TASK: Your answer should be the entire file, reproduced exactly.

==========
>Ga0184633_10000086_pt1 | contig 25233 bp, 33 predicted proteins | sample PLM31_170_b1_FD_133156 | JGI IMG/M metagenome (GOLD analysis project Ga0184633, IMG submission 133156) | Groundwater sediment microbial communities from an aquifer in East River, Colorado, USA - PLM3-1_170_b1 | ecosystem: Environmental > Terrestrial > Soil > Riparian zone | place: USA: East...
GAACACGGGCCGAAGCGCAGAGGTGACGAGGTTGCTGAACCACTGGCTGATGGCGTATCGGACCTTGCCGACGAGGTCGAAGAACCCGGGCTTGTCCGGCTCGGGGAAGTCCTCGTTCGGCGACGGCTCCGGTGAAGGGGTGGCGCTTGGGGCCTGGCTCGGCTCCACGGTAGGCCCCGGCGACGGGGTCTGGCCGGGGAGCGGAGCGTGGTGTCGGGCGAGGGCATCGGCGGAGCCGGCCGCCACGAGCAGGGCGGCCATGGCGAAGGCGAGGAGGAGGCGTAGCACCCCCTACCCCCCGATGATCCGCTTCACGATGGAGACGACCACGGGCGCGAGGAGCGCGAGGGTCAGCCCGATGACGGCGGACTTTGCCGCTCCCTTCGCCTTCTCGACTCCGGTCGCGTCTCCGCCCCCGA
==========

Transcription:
>Ga0184633_10000086_pt1 | contig 25233 bp, 33 predicted proteins | sample PLM31_170_b1_FD_133156 | JGI IMG/M metagenome (GOLD analysis project Ga0184633, IMG submission 133156) | Groundwater sediment microbial communities from an aquifer in East River, Colorado, USA - PLM3-1_170_b1 | ecosystem: Environmental > Terrestrial > Soil > Riparian zone | place: USA: East...
GAACACGGGCCGAAGCGCAGAGGTGACGAGGTTGCTGAACCACTGGCTGATGGCGTATCGGACCTTGCCGACGAGGTCGAAGAACCCGGGCTTGTCCGGCTCGGGGAAGTCCTCGTTCGGCGACGGCTCCGGTGAAGGGGTGGCGCTTGGGGCCTGGCTCGGCTCCACGGTAGGCCCCGGCGACGGGGTCTGGCCGGGGAGCGGAGCGTGGTGTCGGGCGAGGGCATCGGCGGAGCCGGCCGCCACGAGCAGGGCGGCCATGGCGAAGGCGAGGAGGAGGCGTAGCACCCCCTACCCCCCGATGATCCGCTTCACGATGGAGACGACCACGGGCGCGAGGAGCGCGAGGGTCAGCCCGATGACGGCGGACTTTGCCGCTCCCTTCGCCTTCTCGACTCCGGTCGCGTCTCCGCCCCCGA